|Subject: A plea for standards|
I#m pleading to the thought police # well perhaps they#re the wrong group but I#m sure they have contacts that this missive can be passed on to.
Let me first of all admit that it took me quite some time to concede that the burghers of the Champagne district did have a case. I#ve drunk too much carbonated wine that had been labelled as champagne. Here was a product that deserved protection.
This year we drove through Chablis and the huge maps that have been erected beside the roadside took me by surprise. Here was a district so defined that each vineyard lot has been prescribed as to who can use what labels. We#d been studying the prices while in Alsace and Chablis Grand Cru was simply out of our price range. #Perhaps some Petit Chablis while we#re driving through the district#. After studying the maps mentioned I began to see why the price variation. The Premier Cru and Grand Cru plantings were so small in area they#re always going to demand a premium.
I see where Port and Sherry are next on the list of products hoping to have a restriction placed on them # I don#t like their chances but I wish them luck.
All this diatribe began when I saw Parmesan cheese is another name along the food chain that is to be pursued. Now, trying to put a stop to all the other cheese making countries from producing such a product is sure to cause ructions. What would they call their product if the Italians manage to restrict the use of parmesan? And what next? Imagine McDonalds at war with the German city and would the French want to own #fries#?
In case you#re wondering where the heck I#m going with this here#s my big beef # why can#t they standardise coffee? I don#t mean where the beans come from (although I suspect some tampering with the product#s source # Vietnam is the world#s largest exporter and yet here in Australia our local outlet, that has 12 selections, does not feature that country. Perhaps there#s a new region called #Blue Mountain# in SE Asia.)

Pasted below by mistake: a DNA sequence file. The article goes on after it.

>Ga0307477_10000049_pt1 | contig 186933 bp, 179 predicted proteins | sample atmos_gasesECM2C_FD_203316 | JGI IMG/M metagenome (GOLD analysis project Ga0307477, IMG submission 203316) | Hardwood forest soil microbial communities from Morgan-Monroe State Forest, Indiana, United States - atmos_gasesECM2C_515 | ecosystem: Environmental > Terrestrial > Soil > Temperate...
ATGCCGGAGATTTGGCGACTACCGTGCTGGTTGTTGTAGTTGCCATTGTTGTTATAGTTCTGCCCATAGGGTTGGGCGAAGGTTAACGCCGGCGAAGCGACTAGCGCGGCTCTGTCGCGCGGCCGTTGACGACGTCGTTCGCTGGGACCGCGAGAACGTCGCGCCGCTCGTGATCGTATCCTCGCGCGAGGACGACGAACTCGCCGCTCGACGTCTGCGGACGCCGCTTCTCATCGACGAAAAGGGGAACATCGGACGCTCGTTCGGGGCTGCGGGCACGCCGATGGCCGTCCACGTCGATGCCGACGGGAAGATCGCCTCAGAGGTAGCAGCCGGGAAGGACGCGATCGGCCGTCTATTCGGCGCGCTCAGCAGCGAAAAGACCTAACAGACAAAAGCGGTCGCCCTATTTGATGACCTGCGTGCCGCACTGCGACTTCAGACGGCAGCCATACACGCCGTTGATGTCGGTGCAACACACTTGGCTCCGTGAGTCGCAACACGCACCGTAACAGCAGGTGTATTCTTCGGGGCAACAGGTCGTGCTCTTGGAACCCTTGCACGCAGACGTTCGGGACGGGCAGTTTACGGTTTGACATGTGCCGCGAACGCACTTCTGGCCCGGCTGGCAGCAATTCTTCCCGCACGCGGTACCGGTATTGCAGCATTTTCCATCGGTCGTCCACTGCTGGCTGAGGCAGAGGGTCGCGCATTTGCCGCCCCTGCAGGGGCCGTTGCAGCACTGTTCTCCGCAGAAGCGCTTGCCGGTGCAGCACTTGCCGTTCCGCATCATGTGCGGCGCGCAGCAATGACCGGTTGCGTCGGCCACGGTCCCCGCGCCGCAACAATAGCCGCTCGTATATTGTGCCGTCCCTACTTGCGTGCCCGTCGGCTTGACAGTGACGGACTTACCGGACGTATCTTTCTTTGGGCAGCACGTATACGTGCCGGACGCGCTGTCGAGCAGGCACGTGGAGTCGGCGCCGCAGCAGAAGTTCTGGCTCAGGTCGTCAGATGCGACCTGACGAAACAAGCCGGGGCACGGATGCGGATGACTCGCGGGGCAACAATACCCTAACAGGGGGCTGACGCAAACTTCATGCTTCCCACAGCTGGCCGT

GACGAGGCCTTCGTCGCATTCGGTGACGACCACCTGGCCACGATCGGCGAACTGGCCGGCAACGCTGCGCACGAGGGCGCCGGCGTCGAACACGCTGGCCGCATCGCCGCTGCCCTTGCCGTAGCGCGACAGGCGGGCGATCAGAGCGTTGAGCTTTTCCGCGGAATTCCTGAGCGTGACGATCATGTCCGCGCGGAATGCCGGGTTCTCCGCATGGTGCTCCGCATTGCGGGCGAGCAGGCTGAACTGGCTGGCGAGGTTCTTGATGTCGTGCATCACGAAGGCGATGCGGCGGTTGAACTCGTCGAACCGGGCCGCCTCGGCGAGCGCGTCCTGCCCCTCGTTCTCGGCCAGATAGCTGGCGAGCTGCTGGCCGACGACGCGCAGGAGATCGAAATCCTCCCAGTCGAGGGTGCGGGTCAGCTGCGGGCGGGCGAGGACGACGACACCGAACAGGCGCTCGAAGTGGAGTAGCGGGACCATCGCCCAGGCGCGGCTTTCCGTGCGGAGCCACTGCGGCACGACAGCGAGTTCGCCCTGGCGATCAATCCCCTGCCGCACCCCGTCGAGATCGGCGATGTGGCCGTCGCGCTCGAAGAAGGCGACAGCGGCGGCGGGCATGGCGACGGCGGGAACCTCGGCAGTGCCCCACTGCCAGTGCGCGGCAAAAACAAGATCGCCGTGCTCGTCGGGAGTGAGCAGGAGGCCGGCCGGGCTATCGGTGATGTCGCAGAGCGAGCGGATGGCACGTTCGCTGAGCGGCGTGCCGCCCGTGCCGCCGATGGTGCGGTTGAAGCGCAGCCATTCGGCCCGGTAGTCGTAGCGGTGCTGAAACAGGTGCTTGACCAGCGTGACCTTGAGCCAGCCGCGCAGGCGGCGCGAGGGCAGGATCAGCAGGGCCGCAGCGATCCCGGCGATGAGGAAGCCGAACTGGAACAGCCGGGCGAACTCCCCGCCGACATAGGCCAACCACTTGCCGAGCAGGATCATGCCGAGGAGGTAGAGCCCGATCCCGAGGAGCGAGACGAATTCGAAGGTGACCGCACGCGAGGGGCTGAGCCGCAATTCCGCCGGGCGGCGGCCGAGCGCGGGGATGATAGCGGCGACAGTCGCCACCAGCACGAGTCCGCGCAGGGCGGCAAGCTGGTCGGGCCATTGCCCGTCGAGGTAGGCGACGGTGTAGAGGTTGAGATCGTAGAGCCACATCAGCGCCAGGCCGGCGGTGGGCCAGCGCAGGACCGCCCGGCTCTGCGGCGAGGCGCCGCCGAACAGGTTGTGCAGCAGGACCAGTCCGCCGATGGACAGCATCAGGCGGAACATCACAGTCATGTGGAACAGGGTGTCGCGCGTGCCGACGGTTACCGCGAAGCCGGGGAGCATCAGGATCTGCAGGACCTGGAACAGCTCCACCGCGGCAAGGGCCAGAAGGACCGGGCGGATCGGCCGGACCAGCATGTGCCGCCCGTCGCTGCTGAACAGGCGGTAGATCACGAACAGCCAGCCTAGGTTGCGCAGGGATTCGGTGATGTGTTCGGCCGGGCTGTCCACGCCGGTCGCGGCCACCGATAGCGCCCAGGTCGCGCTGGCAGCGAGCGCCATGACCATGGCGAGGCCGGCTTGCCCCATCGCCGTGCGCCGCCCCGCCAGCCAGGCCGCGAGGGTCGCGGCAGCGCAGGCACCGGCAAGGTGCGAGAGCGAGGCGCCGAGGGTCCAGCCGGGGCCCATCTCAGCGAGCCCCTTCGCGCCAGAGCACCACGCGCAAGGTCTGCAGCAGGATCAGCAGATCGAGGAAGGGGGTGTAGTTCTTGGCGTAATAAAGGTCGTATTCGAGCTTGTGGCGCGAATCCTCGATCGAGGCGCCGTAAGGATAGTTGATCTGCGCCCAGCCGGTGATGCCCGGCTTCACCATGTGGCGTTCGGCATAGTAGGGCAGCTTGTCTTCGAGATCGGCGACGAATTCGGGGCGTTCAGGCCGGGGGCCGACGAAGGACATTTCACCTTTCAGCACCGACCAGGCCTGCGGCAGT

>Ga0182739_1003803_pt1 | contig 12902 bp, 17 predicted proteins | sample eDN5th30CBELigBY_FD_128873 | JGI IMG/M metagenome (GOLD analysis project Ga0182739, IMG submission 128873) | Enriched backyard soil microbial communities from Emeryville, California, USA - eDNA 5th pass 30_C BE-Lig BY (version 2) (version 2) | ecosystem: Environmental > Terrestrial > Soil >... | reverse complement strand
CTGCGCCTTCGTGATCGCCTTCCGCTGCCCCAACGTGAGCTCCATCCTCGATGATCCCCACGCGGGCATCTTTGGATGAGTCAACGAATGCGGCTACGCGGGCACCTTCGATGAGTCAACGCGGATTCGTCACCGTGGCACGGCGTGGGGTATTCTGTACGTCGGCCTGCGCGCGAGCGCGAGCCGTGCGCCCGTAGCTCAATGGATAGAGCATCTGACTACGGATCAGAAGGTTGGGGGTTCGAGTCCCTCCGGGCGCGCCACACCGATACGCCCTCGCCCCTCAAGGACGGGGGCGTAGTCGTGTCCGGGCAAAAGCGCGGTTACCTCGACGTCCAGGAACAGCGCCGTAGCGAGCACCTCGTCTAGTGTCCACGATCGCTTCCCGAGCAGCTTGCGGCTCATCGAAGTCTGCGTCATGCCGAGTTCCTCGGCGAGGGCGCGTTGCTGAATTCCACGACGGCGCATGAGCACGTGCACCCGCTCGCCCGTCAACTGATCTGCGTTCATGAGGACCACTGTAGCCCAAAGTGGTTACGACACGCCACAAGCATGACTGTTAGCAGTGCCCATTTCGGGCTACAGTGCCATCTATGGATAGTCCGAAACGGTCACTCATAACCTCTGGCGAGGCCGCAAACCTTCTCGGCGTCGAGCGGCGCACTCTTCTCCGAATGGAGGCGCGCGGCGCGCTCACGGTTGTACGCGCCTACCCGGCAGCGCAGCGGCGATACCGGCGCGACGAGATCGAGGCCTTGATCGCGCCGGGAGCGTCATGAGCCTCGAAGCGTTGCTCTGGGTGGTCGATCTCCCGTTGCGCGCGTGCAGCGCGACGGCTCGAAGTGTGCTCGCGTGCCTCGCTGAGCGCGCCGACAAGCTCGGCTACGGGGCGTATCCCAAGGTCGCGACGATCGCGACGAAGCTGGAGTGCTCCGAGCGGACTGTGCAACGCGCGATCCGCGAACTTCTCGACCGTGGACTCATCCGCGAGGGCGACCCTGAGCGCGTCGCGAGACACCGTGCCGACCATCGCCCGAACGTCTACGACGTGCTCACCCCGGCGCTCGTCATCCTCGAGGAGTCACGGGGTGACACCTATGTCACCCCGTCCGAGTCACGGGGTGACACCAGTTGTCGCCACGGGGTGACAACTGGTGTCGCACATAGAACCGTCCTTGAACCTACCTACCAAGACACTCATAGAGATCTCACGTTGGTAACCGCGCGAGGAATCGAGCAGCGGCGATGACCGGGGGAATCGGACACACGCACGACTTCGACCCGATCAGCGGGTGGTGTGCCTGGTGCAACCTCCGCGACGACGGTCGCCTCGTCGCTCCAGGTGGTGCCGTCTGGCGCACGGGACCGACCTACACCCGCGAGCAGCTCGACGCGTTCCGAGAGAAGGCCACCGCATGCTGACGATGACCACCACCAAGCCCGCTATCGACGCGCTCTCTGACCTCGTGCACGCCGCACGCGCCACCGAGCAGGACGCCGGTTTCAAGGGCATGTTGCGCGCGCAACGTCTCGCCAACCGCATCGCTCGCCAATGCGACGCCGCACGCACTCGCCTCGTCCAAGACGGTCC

No, my gripe is what I get when ordering a cup of coffee in tourist friendly countries around the world. When I ask for cafe au lait (it#s probably the lousy accent) in Asia I don#t want coffee with condensed milk. And just how many ways are there to make cappuccino?
This all came to a head when we were at the British Museum (fabulous Great Court by the way). I asked for a macchiato. Um! Here in Perth we have a very vigorous café society. The climate allows for sitting outdoors most months of the year. Being something of a scrooge I object to some of the pricing but Penelope has a way of dousing the flames of indignation when the bill is presented to me. One more thing I should mention. We might seem to be as remote from other western styled cities as you can get but here 80% of the population has a passport and large numbers travel regularly (next time you travel somewhere remote see if there isn#t a Kiwi or an Aussie somewhere about.) So you would think that these well travelled young people would be up in arms when presented with something they weren#t served in Italy or Norway or where-ever. Something#s wrong. The macchiato served in Perth doesn#t bare any resemblance, not only in size, colour, or flavour.
Of course I had to show my ignorance and complain to the person serving me at the B.M. He was very patient and offered to make what ever concoction that I wished to have but you could see he was dying to say, #but don#t call it a bloody macchiato#. Of course he was right. I went to the library and checked that the espresso with a dob or two of foam is a macchiato. This long drink we get here is##..God knows.
Penelope comes from California. While visiting family there I#ve been asking for caffe latte. I wonder if the Italians would recognize the product served. Ahh! But perhaps they blame their accents too.
Come on someone out there. Tell me I#m not the only one suffering. Surely this is a subject United Nations could get into. The World Health Organization? Save the #.(no, never mind)
Regards, James from Perth.